However, Gordon is the one running back in the country who deserves exemption from that prevailing truth.  We just referenced how Cooper's season has been historic by SEC standards, and while the Big 10 has not provided its typical level of competition, Gordon is still having one of the greatest rushing campaigns in FBS history:

Unlike seasons past, there was no two- or three-headed monster in the Wisconsin backfield.  No other Badgers back reached 1,000 yards, and though sophomore Corey Clement has shown promise, Gordon still received 309 rushing attempts, the second most in the country.  His 26 rushing touchdowns also led the nation, and no other running back from a Power Five conference eclipsed Gordon's 7.6 yards-per-carry average.

Indeed, it's simply unfair to claim that Gordon is another byproduct of the Badgers system, as his season far surpassed anything in the program's recent history.  As much as Cooper deserves credit for changing the long-standing identity of Alabama's offense, Gordon gets the nod for raising the bar at a school that already represented the vanguard of rushing offense.

 

First: Marcus Mariota

Putting Mariota first is certainly not a rejection of Cooper or Gordon, who have posted two of the best offensive skill-position seasons in recent FBS history.  However, as Grantland's Matt Borcas illuminates, perhaps the most impressive aspect of Mariota's campaign has been the fact that he has somehow fulfilled the seemingly limitless preseason hype: 

In truth, the only strange thing about Mariota’s regular season is that it went almost exactly according to plan. Even the one slip-up — Oregon’s31-24 October loss to Arizona, in which Mariota performed rather unremarkably — is moot after Friday’s 51-13 shellacking of those same Wildcats in the Pac-12 championship game, which cemented Oregon’s spot in the College Football Playoff. That mulligan made Mariota’s Heisman candidacy nearly unimpeachable, leaving the only real drama as whether he’ll break Troy Smith’s record for first-place votes, which stands at 86 percent. If he does, he’ll have earned it.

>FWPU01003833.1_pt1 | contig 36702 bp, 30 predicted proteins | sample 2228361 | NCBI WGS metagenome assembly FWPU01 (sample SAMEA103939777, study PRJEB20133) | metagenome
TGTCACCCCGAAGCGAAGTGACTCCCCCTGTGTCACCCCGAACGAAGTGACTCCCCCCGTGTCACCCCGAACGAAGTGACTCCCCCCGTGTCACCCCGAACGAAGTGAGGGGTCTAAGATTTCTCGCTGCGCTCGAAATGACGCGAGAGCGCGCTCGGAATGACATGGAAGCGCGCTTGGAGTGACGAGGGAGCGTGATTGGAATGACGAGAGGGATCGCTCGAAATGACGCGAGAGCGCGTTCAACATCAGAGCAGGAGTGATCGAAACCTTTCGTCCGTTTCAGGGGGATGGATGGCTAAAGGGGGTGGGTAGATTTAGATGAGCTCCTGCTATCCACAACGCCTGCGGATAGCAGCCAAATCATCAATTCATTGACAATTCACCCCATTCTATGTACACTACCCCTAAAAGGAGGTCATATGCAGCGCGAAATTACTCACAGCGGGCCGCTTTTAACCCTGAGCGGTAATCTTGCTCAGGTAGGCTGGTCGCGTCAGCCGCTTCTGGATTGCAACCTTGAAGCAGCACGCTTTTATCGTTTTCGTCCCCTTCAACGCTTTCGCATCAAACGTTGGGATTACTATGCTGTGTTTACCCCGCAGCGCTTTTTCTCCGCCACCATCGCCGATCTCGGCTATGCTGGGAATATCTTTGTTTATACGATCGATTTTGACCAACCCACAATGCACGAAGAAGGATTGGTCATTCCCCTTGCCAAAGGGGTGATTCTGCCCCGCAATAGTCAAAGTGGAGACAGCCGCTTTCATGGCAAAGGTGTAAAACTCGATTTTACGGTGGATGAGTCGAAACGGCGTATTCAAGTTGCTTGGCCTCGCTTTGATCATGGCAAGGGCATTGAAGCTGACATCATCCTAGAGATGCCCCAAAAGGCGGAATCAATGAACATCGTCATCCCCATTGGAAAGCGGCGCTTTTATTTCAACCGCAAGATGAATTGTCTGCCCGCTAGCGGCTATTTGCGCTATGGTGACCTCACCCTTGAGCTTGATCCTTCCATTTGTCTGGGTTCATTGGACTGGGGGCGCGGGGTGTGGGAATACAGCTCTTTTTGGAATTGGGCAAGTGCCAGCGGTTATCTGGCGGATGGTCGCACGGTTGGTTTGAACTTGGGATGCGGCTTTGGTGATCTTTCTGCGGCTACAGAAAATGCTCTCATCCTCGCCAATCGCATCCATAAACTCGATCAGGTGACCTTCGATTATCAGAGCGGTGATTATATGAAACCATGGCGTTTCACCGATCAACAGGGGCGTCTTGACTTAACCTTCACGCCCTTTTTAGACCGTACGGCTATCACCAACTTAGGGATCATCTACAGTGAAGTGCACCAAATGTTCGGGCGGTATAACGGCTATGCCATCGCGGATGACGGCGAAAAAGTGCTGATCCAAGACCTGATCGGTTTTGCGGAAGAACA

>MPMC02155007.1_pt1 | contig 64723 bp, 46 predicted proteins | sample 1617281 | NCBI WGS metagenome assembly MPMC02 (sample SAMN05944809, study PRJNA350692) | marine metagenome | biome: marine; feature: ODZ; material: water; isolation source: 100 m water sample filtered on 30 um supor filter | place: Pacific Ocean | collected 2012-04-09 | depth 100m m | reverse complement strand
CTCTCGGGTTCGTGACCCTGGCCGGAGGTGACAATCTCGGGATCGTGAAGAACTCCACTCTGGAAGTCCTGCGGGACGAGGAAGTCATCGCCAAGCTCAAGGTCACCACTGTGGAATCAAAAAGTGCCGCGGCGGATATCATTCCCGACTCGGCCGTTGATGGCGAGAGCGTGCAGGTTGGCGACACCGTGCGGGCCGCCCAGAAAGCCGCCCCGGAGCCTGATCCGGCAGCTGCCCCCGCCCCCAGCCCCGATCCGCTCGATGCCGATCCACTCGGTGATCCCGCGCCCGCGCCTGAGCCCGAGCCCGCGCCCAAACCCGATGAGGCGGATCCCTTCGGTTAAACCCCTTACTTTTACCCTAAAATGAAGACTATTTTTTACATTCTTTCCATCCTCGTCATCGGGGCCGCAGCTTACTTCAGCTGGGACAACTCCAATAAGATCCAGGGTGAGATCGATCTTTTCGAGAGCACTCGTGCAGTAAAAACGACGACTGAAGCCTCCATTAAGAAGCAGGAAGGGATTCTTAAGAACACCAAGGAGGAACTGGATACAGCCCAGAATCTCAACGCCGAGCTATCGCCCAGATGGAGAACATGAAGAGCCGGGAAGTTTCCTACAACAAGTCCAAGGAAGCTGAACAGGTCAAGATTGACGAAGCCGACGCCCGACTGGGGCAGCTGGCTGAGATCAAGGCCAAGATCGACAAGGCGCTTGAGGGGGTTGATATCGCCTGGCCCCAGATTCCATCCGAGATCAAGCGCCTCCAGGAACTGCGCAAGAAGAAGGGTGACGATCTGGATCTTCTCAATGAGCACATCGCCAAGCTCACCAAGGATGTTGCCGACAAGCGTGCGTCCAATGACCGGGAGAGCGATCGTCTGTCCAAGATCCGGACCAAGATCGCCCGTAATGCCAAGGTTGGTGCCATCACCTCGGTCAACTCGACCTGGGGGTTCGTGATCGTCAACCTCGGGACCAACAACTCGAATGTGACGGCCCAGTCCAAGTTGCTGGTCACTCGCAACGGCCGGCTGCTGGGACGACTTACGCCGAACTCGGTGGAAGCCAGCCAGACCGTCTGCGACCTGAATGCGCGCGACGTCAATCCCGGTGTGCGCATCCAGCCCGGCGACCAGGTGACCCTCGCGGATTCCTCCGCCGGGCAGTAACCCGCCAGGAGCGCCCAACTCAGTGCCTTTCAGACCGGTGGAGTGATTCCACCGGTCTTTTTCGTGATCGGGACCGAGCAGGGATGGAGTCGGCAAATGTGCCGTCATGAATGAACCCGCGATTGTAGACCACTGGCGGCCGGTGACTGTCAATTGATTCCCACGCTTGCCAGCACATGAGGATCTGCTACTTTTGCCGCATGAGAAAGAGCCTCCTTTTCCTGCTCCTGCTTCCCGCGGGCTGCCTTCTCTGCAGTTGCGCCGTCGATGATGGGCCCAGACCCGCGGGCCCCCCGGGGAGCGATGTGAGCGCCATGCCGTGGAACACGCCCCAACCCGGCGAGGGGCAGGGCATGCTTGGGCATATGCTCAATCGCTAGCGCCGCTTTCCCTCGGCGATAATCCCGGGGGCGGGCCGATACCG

With a stunning 38-2 touchdown-to-interception ratio, Mariota posted the fourth-highest quarterback rating since the turn of the century, according to Sports-Reference.com.  Statistically, his season is almost exactly on par with the winning campaign Jameis Winston turned in last season, except with fewer turnovers:

Quite simply, Mariota has put up an equally historic season as Cooper or Gordon while also stabilizing an Oregon team that was teetering amid injuries midseason.  Considering that the Ducks are now arguably the favorite to win the inaugural playoff, Mariota deserves recognition for being the clear-cut best quarterback in the nation this season.

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Rose Bowl 2015: Keys to Victory in Oregon vs. FSU Clash

The Rose Bowl may traditionally be a matchup between the Big Ten champion and the Pac-12 champion, but nobody is complaining about the showdown in the 2015 version.

The Oregon Ducks and runaway Heisman Trophy favorite Marcus Mariota will take on the defending national champion Florida State Seminoles and last season’s Heisman winner, Jameis Winston. 

There are sure to be offensive fireworks with two of the nation’s best quarterbacks and offenses taking the field. Here are some of the keys to victory that will help determine which team advances to the national title game.

 

Turnovers

Not only is Oregon’s offense third in the country in points per game, but it simply doesn’t turn the ball over.

The Ducks coughed it up a measly eight times this entire season, which is all the more impressive when their style of play is factored into the conversation. Oregon’s uptempo, no-huddle attack means it runs more plays than a typical offense, which would theoretically give it more chances to turn it over.

That has not been the case.

Florida State, on the other hand, turned the ball over 27 times, which is an abysmal 116th in the country. To make matters worse for the Seminoles, the Oregon defense forced more turnovers than all but seven defenses in the country, so this key seems to suggest good things for the Ducks.

The reason so many of Florida State’s games against inferior competition were so close this season was those early turnovers. Winston threw 17 interceptions, which ultimately cost him a spot in New York as a potential Heisman Trophy finalist and kept the likes of Louisville and Florida in their games against Florida State well into the fourth quarter.

Winston discussed his interceptions earlier in the season, according to The Associated Press (via ESPN.com): “I'm hurting this team, I really am. Make smarter decisions, stop always looking for the big play. I stressed about checking the ball down and making smart decisions, and I've got to go back to that. I can't be careless with the ball."